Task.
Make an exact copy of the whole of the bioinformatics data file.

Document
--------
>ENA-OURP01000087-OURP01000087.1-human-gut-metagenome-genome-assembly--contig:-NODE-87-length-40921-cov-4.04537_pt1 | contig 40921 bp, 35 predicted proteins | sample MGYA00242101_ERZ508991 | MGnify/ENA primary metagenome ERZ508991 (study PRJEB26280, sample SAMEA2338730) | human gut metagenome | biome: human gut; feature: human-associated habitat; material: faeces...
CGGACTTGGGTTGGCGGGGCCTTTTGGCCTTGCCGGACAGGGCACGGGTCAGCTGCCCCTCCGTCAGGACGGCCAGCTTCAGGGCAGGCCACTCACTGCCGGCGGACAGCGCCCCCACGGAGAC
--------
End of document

>ENA-OURP01000087-OURP01000087.1-human-gut-metagenome-genome-assembly--contig:-NODE-87-length-40921-cov-4.04537_pt1 | contig 40921 bp, 35 predicted proteins | sample MGYA00242101_ERZ508991 | MGnify/ENA primary metagenome ERZ508991 (study PRJEB26280, sample SAMEA2338730) | human gut metagenome | biome: human gut; feature: human-associated habitat; material: faeces...
CGGACTTGGGTTGGCGGGGCCTTTTGGCCTTGCCGGACAGGGCACGGGTCAGCTGCCCCTCCGTCAGGACGGCCAGCTTCAGGGCAGGCCACTCACTGCCGGCGGACAGCGCCCCCACGGAGAC